Most expatriates in Qatar under the labour law will no longer have to obtain exit permits in order to leave the country temporarily or for good within the duration of the work contract.
In a widely-welcomed move, Qatar has amended its residency laws to allow expatriates to leave the country without exit permits from their employers.
The Amir H H Sheikh Tamim bin Hamad Al-Thani issued on Tuesday the Law No. 13 of 2018, amending certain provisions of the Law No. 21 of 2015 regulating the entry, exit and residency of expatriates, The Peninsula reported.
Law No. 13 of 2018, amends provisions of Law No. 21 of 2015 and Law No. 1 of 2017, which regulate the entry and exit of expatriates.
Under the new law, most expatriates would be able to leave the country without having to obtain permits from their employers under the law.
Who needs exit permit under the new law?
The new law specifies that employers may submit for approval to the Ministry of Administrative Development, Labour and Social Affairs the names of workers for whom a “no objection certificate” would still be required, with a justification based on the nature of their work.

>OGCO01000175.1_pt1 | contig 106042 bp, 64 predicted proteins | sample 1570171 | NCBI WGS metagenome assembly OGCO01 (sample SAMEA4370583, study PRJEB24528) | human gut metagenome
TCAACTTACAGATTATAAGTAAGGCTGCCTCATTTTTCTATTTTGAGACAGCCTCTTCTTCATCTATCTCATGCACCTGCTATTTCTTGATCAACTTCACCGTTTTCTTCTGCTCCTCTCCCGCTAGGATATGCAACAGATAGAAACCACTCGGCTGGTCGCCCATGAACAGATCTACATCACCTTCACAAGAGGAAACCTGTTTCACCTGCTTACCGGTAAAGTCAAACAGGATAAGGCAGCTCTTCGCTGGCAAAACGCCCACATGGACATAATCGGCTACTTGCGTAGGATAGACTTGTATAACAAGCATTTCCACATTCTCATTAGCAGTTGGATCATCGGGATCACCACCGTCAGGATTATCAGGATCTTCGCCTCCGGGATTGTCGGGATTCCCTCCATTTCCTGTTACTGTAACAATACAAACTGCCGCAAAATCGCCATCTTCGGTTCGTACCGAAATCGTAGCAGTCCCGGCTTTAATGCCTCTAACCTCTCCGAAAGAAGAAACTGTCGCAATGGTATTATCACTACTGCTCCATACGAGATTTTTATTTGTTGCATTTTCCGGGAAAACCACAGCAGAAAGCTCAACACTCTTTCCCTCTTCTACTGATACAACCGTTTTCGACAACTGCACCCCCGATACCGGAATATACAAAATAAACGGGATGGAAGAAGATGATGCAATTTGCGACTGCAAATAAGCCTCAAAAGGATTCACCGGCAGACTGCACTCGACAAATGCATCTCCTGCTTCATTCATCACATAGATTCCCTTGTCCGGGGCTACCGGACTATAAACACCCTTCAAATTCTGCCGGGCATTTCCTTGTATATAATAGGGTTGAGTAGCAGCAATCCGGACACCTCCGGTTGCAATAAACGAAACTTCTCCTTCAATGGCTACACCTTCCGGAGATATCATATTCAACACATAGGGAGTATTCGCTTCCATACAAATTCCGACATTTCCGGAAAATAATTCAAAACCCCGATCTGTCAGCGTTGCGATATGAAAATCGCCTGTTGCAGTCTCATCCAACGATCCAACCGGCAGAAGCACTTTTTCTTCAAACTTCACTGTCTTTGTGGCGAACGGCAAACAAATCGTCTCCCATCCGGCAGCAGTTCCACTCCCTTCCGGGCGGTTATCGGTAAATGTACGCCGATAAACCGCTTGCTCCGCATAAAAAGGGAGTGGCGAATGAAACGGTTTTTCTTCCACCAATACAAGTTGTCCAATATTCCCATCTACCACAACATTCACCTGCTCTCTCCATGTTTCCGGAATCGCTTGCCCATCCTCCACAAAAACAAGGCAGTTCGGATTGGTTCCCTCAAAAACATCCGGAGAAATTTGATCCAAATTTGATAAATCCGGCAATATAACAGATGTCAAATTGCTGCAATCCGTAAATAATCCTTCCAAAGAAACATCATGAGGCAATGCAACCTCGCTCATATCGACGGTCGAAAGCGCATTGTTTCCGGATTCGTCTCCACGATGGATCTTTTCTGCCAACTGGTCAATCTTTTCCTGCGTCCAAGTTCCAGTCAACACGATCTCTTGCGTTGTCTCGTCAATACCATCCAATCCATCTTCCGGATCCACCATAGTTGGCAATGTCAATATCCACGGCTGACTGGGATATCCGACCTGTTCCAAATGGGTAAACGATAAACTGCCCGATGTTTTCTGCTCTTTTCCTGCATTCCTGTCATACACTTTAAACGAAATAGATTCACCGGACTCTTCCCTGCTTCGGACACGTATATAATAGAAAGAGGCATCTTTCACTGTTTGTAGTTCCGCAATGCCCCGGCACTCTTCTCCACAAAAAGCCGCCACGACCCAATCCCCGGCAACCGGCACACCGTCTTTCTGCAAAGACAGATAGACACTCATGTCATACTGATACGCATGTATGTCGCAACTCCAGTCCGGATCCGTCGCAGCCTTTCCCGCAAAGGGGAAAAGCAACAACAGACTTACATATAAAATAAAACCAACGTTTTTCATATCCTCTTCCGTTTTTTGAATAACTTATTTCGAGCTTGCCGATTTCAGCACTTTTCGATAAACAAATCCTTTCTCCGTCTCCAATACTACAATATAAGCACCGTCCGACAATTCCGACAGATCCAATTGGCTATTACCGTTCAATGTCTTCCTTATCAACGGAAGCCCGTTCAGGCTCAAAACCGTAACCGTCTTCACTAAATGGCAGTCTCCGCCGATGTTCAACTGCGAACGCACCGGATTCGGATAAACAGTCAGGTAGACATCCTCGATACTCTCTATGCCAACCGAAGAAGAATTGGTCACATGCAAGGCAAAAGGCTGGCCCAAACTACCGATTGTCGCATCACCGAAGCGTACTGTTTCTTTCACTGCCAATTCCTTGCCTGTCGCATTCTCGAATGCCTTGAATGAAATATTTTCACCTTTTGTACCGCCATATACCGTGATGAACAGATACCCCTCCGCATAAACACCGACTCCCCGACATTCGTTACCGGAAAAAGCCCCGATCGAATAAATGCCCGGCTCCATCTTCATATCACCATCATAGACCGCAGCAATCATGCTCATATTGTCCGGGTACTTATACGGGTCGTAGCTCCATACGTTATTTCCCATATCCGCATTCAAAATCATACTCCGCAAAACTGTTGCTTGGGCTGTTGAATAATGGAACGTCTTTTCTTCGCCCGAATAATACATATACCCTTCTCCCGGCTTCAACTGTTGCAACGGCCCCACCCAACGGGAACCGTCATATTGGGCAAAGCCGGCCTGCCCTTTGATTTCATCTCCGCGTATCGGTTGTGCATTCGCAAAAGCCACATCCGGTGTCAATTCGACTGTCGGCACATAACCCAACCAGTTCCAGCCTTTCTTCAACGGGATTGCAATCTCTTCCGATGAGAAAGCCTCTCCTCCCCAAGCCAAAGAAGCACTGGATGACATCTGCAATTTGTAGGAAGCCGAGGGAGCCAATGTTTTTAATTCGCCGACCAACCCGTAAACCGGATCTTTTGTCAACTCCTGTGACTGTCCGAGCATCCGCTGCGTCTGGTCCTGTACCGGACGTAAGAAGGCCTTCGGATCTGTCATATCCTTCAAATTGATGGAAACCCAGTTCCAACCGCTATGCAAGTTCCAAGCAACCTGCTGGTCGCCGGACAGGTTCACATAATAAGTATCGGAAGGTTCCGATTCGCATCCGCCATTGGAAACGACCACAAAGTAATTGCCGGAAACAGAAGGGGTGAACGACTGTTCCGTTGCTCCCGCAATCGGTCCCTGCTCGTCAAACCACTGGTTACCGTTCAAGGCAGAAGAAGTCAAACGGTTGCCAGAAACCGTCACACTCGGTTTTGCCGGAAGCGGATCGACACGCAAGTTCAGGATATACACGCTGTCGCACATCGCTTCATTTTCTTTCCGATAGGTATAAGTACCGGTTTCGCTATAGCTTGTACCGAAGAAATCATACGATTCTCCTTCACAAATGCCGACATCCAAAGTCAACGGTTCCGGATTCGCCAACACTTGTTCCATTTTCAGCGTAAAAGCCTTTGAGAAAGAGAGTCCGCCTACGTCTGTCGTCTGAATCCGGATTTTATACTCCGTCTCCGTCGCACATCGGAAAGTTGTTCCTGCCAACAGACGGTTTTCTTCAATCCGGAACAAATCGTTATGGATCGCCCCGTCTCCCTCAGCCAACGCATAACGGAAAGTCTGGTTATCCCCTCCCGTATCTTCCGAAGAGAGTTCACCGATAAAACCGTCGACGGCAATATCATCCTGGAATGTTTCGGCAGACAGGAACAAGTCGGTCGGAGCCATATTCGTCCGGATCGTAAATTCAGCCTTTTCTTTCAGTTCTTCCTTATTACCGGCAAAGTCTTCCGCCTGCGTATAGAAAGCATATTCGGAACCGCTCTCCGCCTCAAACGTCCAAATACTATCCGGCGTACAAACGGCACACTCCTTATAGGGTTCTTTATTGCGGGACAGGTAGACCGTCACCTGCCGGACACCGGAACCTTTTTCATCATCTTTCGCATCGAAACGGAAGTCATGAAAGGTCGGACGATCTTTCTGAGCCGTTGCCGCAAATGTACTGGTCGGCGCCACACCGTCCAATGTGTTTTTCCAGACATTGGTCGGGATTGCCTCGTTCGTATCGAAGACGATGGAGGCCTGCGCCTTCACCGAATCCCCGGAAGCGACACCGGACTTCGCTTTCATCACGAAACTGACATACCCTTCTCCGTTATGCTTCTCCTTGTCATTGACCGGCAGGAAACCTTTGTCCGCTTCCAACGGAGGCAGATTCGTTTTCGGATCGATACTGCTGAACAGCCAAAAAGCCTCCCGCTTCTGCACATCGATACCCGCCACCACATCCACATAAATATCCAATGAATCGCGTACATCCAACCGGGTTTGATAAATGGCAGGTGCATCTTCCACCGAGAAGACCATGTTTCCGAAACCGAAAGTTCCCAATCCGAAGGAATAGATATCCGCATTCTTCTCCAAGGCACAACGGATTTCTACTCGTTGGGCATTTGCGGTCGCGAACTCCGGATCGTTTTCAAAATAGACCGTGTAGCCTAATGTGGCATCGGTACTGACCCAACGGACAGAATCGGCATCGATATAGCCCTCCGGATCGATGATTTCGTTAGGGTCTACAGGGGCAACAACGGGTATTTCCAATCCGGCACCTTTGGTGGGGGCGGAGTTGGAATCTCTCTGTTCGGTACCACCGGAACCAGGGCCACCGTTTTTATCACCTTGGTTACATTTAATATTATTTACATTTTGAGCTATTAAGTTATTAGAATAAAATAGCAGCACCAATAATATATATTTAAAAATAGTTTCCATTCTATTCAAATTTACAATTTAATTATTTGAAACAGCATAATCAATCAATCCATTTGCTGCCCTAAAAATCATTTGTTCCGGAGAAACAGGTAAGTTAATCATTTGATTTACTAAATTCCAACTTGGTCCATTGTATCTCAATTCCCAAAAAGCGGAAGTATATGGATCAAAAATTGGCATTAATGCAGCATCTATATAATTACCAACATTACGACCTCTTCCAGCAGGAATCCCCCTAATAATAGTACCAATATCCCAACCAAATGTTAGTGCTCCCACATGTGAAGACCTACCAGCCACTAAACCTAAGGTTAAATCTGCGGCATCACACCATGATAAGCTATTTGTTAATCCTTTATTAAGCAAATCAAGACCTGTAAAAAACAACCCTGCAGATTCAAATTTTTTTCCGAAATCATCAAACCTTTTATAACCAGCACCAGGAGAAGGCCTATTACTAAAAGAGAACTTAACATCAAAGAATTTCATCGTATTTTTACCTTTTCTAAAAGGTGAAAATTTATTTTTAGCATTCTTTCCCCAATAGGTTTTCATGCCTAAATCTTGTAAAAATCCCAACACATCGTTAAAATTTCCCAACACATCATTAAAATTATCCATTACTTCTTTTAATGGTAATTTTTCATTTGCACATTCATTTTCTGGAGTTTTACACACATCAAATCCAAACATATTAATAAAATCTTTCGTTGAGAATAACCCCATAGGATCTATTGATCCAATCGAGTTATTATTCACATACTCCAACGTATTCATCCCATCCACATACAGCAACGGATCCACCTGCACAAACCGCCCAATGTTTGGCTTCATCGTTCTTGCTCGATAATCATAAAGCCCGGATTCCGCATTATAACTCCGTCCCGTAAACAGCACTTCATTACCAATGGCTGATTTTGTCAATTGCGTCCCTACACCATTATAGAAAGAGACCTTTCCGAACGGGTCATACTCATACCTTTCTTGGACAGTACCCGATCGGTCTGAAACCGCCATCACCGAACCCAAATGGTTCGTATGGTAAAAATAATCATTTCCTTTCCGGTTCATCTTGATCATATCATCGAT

- However, the number of these workers per company shall not exceed five per cent of their workforce, which means most of the expatriates would not require an exit permit.
A Ministerial Decree will follow outlining rules and procedures allowing the exit of workers who fall outside the Labour Code.
ILO welcomes the move
The International Labour Organization hailed the move as a “significant step” for gas-rich Qatar, which committed last year to introducing sweeping labor reforms, including changes to the exit visa system.
“The ILO welcomes the enactment of Law No. 13, which will have a direct and positive impact on the lives of migrant workers in Qatar,” said Houtan Homayounpour, the head of the ILO office in Doha, which was set up in April.
According to Reuters, the official Qatar News Agency confirmed the adoption of Law No. 13, saying it amended “certain provisions” of previous laws regulating the entry, exit and residency of expatriates. It did not specify which provisions or offer details on the changes.
Qatar government’s other pledged reforms include introduction of a minimum wage and a grievance procedure for workers.